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Julian Chamberlayne and Catriona Abraham write for Litigation Funding Magazine about the new insurance rules affecting lawyers.

The Solicitors Regulation Authority implemented the EU-wide Insurance Distribution Directive last year. The breadth of the revised rules, which are backed by criminal sanction, means that law firms need to be aware of the changes even if a firm has limited involvement in arranging insurance for their clients.

Furthermore, under Chapter 1: Outcome 1.5 of the SRA Code of Conduct, solicitors have an obligation to advise clients on funding options. The importance of this is highlighted by cases such as Adris v Royal Bank of Scotland Plc [2010] EWHC 941 (QB), in which it was held that a solicitor is under a duty to advise its clients on the availability of after-the-event insurance (ATE). The rise of professional negligence cases is marked by an ever increasing number of firms that are marketing their services for claims against solicitors concerning cost and funding issues. This article highlights the key factors that firms should consider.

The revised SRA Conduct of Business and Financial Services (Scope) Rules came into force in October 2018 and implemented the Europe-wide Insurance Distribution Directive [2016/97] for solicitors. With SRA guidance only being available from 27 September (two business days before the implementation date), the changes relevant to ATE seem to have caught some law firms, insurance providers and brokers by surprise.

Stewarts has taken a proactive role in engaging with the SRA on these changes, through our substantive consultation reply and reviews of the rule changes. Below are the key questions we believe that law firms should be considering.


Is your firm an ancillary insurance intermediary and do you carry out insurance distribution?

‘Ancillary insurance intermediary’ and ‘insurance distribution’ are new terms introduced by the rule changes, which firms should become familiar with. A number of activities are included in the definitions, meaning that even a firm that is simply pre-completing insurance policy documents for clients will be captured under the revised rules.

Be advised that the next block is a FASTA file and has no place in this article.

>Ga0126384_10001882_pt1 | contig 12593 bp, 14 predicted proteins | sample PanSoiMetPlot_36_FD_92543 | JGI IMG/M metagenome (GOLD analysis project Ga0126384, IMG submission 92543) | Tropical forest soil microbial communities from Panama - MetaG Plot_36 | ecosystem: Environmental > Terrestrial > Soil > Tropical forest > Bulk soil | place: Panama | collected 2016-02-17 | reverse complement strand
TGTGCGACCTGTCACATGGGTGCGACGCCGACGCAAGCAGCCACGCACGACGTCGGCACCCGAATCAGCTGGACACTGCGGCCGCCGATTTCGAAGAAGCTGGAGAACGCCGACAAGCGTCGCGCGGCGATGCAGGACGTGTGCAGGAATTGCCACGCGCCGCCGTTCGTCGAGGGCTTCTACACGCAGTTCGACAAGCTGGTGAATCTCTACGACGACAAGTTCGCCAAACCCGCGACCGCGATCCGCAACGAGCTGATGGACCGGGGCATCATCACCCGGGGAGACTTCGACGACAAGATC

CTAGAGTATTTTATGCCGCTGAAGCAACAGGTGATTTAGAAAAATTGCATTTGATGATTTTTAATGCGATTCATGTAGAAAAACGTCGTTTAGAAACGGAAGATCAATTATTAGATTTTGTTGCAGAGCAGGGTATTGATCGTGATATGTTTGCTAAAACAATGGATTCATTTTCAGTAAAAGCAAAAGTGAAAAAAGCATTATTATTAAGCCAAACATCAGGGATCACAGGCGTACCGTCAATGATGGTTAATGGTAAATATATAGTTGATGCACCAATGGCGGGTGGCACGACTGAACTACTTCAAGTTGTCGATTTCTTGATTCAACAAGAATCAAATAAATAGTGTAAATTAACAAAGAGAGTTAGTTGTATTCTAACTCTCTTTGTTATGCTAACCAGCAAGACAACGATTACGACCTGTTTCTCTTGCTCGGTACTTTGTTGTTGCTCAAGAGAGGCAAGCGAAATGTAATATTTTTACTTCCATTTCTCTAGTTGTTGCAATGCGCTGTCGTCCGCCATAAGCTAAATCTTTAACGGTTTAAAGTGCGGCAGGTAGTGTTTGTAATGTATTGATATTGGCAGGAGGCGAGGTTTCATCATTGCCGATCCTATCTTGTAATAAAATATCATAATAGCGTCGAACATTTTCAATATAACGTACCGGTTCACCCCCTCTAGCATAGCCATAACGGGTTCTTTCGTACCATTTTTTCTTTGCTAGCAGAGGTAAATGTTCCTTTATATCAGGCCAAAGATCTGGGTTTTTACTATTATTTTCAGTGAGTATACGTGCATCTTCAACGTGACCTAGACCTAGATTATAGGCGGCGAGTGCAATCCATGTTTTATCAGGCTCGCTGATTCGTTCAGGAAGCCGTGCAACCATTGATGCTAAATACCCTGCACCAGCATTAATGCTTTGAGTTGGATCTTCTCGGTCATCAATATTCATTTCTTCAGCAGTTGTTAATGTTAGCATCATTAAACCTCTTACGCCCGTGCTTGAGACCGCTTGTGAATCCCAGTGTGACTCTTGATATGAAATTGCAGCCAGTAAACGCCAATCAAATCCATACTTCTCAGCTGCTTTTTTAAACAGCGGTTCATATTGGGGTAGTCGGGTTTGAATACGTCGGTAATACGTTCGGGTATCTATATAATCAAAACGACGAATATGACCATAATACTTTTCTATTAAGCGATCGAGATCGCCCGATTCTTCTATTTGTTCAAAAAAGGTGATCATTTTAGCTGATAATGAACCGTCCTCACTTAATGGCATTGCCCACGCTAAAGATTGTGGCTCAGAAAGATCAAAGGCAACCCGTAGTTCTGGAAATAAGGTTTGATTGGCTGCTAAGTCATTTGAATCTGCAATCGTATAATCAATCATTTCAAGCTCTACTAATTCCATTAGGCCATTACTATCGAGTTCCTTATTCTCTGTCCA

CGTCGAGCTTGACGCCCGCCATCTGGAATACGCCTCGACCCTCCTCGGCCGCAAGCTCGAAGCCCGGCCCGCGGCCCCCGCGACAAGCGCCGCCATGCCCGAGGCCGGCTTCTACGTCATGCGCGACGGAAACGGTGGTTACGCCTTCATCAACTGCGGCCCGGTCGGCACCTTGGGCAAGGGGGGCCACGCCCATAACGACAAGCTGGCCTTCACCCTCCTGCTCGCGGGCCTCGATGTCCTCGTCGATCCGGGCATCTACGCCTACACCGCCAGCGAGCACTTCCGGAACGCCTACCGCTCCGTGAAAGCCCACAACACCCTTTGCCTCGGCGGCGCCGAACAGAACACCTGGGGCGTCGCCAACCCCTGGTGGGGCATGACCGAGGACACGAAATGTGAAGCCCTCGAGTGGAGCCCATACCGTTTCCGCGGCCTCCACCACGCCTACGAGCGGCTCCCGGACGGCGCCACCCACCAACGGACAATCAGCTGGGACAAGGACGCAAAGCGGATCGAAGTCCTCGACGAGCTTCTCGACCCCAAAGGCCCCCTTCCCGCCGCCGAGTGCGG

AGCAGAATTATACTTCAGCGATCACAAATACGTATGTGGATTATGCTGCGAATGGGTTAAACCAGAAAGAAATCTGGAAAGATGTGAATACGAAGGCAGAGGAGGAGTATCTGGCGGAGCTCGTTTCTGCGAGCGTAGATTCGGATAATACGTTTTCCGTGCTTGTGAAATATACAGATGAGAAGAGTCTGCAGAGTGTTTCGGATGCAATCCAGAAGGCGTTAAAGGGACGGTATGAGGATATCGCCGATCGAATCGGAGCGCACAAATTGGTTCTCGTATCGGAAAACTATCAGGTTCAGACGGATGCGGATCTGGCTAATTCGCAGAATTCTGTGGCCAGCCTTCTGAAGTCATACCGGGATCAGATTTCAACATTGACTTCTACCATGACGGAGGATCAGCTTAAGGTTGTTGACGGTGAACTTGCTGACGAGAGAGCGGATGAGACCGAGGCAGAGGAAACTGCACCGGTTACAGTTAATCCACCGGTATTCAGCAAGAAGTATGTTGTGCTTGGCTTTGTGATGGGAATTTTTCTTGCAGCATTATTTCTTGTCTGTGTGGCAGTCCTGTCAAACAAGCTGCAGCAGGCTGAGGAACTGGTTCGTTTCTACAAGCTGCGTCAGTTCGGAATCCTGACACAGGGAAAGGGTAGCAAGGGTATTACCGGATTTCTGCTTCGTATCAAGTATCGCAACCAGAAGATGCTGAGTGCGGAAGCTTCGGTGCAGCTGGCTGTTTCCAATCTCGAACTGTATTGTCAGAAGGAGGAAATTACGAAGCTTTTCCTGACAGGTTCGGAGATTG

The best way to determine whether these terms are relevant is to read the definitions, which can be found in Art 2.1(4) Directive (EU) 2016/97 and in the Financial Conduct Authority (FCA) Handbook, respectively.

As with the old regime, firms continue to carry out these activities as an ‘Exempt Professional Firm’. This means firms are regulated by the SRA but must also:

  • give notice of the firm’s intention to carry out insurance distribution activities to the SRA; and
  • register as an Exempt Professional Firm with the FCA.

Firms will, however, have to update their terms of business and other regulation notices to reflect the new terminology (see SRA Conduct of Business (COB) Rule 3).


What is a ‘personal recommendation’ and what are the firm’s obligations when providing one?

Before 1 October 2018, law firms were usually either ‘arranging’ or ‘recommending’ insurance products. Now, firms are either ‘recommending’ or ‘personally recommending’ insurance products. However, the wide definition of ‘personal recommendation’, as below, brings a higher level of accountability of the firm to their clients and to the SRA when proposing insurance products.

A personal recommendation is ‘a recommendation that is presented as suitable for the person to whom it is made or is based on a consideration of the circumstances of that person.’ (See SRA Glossary of New Defined Terms.)

In keeping with the old regime, firms are still required to:

  • provide the client with a demands and needs statement; and
  • ensure the firm communicates in a ‘clear, fair and not misleading’ way.

However, if a firm is making a ‘personal recommendation’, as will often be the case, they now must also:

  • ensure any personal recommendations are made ‘on the basis of a fair and personal analysis’ (SRA COB Rules, Appendix 1, 3.1(a)); and
  • provide a ‘personalised explanation of why a particular contract of insurance would best meet the client’s demands and needs’ (SRA COB Rules, Appendix 1, 4.4).

The above points are the key obligations that firms should bear in mind when training their employees and communicating with clients.

Firms cannot simply rely on static template documents for all clients and will often need to personalise their ATE analysis and the demands and needs statement for a client’s individual circumstances.


What is an IPID and to what extent is the firm responsible for its content?

Under the new rules firms must provide a new document, called an Insurance Product Information Document (IPID), to all ‘individuals… acting for purposes which are outside his trade or profession’ for each policy, (SRA COB Rules, Appendix 1, 13.4). This will, therefore, apply to a wide range of individual clients, but not to corporate entities.